Body Marking – There will be volunteers around with Sharpies to mark your race number on your body. Find them and let them draw on you, its a funny experience at first. Tip – If it is a cool morning mark yourself, before leave the house. This way you can leave your warm ups on until the race start. 

Transition – Since you got to the race early, you should get a nice spot on your transition rack. The racks will be marked by numbers, so you know where to set up your area. Be courteous to others, and leave plenty of space. While you are in the transition area, notice the entrance and exits to use during the race. Tip – Practice transitions before the race, so you know how to set up your area. 

Warm up – Give yourself 10-15 minutes to get in a warm up. A good warm will loosen your muscles, and get your heart rate up.  Jog, do yoga, jumping jacks, anything to get the blood flowing. If it is an open water swim, get in the water for a quick dip. Swim around and get a feel for the water.

The Start – Walk down to the start with enough time, so you don’t feel rushed. Have time to breath, relax, and focus on your race. You have put in the training, now its time to show your stuff. Tip – Remember to reset your GPS/watch while you are waiting to start. 

My First Triathlon with Bart Yasso

 

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Bart Yasso is an icon in the running and endurance world. Yasso is the Chief Running Officer for Runner’s World, and has an awesome passion for adventure. Yasso has completed races on all seven continents, completed the Badwater 146 through Death Valley, completed Ironman five times, and rode across the USA twice unsupported.

Yasso is fantastic writer as well, I highly recommend his book, My Life on the run.

Below Bart generously shares experiences from his first triathlon. He has gone on to race and win many more triathlons, but just like everyone else, you start with your first race.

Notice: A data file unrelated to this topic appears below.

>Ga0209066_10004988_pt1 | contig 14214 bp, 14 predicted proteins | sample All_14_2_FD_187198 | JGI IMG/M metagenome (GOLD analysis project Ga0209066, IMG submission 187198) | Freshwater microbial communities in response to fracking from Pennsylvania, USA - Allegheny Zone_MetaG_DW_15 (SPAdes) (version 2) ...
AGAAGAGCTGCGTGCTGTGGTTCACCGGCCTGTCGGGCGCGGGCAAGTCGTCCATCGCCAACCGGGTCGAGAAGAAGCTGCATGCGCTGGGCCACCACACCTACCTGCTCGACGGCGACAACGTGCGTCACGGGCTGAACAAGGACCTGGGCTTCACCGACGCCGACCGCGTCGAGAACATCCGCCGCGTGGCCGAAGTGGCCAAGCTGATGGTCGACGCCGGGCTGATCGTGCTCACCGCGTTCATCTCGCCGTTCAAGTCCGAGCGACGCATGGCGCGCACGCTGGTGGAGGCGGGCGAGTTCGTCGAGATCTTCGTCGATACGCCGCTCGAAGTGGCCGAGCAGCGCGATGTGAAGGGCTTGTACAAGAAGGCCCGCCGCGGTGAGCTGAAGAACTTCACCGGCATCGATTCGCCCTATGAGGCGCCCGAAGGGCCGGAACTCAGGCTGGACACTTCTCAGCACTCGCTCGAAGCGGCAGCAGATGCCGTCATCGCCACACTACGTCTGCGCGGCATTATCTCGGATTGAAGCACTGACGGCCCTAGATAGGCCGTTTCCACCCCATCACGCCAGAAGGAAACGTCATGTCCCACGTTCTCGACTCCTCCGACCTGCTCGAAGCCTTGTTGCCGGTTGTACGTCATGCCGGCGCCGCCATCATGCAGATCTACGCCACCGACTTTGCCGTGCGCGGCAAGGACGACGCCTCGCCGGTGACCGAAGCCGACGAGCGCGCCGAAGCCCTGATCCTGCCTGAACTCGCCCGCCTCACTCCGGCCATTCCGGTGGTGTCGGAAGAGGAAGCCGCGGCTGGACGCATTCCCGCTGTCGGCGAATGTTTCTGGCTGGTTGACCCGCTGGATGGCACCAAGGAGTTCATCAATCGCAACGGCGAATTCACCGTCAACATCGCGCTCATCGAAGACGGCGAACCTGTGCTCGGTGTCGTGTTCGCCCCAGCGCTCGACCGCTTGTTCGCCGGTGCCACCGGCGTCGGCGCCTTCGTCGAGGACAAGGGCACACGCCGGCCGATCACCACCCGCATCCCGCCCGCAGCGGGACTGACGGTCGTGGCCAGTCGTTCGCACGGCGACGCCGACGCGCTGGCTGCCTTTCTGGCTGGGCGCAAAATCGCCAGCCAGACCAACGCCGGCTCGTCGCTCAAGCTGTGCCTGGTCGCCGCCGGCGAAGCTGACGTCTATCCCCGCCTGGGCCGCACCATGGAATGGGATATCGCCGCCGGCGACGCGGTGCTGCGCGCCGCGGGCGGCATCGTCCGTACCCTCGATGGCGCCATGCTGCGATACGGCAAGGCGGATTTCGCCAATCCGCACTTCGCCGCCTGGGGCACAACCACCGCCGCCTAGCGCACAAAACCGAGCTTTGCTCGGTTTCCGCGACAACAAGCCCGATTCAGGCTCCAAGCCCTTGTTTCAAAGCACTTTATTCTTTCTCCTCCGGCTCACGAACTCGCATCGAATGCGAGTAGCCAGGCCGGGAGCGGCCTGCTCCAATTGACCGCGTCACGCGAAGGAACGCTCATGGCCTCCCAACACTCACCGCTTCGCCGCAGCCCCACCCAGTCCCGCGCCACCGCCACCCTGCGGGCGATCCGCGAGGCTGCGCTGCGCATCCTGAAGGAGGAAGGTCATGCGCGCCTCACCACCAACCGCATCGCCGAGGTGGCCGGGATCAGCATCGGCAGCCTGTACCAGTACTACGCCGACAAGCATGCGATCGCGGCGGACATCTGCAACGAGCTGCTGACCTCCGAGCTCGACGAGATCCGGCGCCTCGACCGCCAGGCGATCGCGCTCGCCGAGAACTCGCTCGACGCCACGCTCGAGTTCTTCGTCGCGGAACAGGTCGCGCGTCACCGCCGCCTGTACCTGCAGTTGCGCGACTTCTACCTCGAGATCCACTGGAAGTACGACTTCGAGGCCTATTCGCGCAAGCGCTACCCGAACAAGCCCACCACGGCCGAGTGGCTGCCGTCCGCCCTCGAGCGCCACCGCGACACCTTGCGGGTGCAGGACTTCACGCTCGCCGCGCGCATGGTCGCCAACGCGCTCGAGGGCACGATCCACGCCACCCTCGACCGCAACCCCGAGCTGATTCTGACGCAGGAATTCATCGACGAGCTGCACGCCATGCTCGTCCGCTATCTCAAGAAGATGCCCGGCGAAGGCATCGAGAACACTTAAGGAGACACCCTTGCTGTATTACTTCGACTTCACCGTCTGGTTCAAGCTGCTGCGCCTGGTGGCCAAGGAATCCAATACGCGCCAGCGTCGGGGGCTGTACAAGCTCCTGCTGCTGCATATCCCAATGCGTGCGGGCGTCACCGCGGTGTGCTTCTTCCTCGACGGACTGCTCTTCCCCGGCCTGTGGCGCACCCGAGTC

What was your first race? Location, Name, Year, Distance

My first tri was the Emmaus Triathlon, Eastern Pennsylvania in 1984, 1.2 mile swim, 56 mile bike and 13.1 mile run. One of the first half marathon distance races in the country.

What motivated you to try your first Triathlon?

The triathlon craze was taking off and I wanted to be part of it.

What was your athletic background?

I was a runner for many years so I just needed to add a few swims per week and some weekend bike rides to my training.

What was your biggest concern when starting out? How did you overcome it?

My only concern was my right shoulder during the swim. My right shoulder pops out of joint on occasion. It would not be fun if it happened during the swim. I was careful in the swim I stayed away from the mass start.

Were there any difficult/funny moments in that first race?

No I had a great race I finished 4th, When I see photos I laugh because most of us did all 3 disciplines in a Speedo.

What bike did you use? 

1984 Team Fuji
1984 Team Fuji

Team Fuji

Were you hooked after that first race?

Yes I was hooked right away.

What piece of advice you wish you had when you were starting out?

We didn’t have energy bars or gels back in 1984. I remember wishing I had some food on the bike. I was pretty darn hungry on that 13.1 mile run.

What was your feeling as you crossed the finish line?

I remember thinking I can win some of these races if I take this seriously. I won a bunch triathlons/biathlons back in the 80s. Overall and loved every minute of the race.

I’ve Signed Up For My First Triathlon, Now What?

Race Start

You’re awesome. You took the plunge, plopped down your money, and signed up for that first triathlon. Now what? Don’t stress. Here a quick guide for next steps to get started on your triathlon journey.

Step One – Tell Your Family/Friends – This may seem obvious, but don’t forget to fill everyone in. You’ll need a support system to help you through training.  People are general supportive of others going after new goals. really keep your significant other in the loop. You may need to trade some training time for household chores.

Step Two – Inventory Your Equipment –Training and racing Triathlons definitely requires some equipment. Before you go and drop whole paycheck on a new tri kit, check and see what you can make work from what you already have.

Here’s a quick guide for first race essentials. First Race Essentials.

Step Three – Choose a Training Plan – A great training plan is the key to ensure you show up for the race ready. The plan should layout your workouts week by week leading up to the race. This is the most important step when you start your training.

Here are some things to consider when choosing a plan:

  • How many weeks? Most plans for a sprint race will be between 8-12 weeks long. Be sure there is enough time to complete the plan before your event.
  • How much time each week?  There are only so many hours in a week, be sure you have enough hours to fit in your training. Your plan could be as few a fours hours a week. Four Hour Post Here.
  • What are your current abilities?